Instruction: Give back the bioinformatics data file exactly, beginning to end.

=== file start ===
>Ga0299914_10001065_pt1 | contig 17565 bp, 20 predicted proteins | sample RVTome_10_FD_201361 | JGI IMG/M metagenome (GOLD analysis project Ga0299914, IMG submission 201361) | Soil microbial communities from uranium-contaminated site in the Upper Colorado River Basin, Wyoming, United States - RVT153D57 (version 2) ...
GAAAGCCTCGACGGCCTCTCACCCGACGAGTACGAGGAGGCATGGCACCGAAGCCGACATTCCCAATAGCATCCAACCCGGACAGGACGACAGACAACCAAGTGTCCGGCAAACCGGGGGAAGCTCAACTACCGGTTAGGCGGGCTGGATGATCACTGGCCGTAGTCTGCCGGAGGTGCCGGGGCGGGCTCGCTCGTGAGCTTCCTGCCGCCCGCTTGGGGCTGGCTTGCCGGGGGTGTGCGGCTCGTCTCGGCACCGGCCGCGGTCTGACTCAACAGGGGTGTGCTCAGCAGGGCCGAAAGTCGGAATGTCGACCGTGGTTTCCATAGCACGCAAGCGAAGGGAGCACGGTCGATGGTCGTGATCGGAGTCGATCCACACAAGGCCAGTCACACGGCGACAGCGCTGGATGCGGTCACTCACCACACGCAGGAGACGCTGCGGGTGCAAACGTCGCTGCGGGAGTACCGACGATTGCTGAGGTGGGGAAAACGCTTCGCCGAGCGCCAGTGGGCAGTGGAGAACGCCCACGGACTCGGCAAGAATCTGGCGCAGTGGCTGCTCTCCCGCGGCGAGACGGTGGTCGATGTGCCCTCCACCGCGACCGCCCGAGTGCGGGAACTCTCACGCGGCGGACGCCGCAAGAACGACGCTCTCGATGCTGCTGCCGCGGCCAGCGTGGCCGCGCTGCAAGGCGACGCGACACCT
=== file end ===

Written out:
>Ga0299914_10001065_pt1 | contig 17565 bp, 20 predicted proteins | sample RVTome_10_FD_201361 | JGI IMG/M metagenome (GOLD analysis project Ga0299914, IMG submission 201361) | Soil microbial communities from uranium-contaminated site in the Upper Colorado River Basin, Wyoming, United States - RVT153D57 (version 2) ...
GAAAGCCTCGACGGCCTCTCACCCGACGAGTACGAGGAGGCATGGCACCGAAGCCGACATTCCCAATAGCATCCAACCCGGACAGGACGACAGACAACCAAGTGTCCGGCAAACCGGGGGAAGCTCAACTACCGGTTAGGCGGGCTGGATGATCACTGGCCGTAGTCTGCCGGAGGTGCCGGGGCGGGCTCGCTCGTGAGCTTCCTGCCGCCCGCTTGGGGCTGGCTTGCCGGGGGTGTGCGGCTCGTCTCGGCACCGGCCGCGGTCTGACTCAACAGGGGTGTGCTCAGCAGGGCCGAAAGTCGGAATGTCGACCGTGGTTTCCATAGCACGCAAGCGAAGGGAGCACGGTCGATGGTCGTGATCGGAGTCGATCCACACAAGGCCAGTCACACGGCGACAGCGCTGGATGCGGTCACTCACCACACGCAGGAGACGCTGCGGGTGCAAACGTCGCTGCGGGAGTACCGACGATTGCTGAGGTGGGGAAAACGCTTCGCCGAGCGCCAGTGGGCAGTGGAGAACGCCCACGGACTCGGCAAGAATCTGGCGCAGTGGCTGCTCTCCCGCGGCGAGACGGTGGTCGATGTGCCCTCCACCGCGACCGCCCGAGTGCGGGAACTCTCACGCGGCGGACGCCGCAAGAACGACGCTCTCGATGCTGCTGCCGCGGCCAGCGTGGCCGCGCTGCAAGGCGACGCGACACCT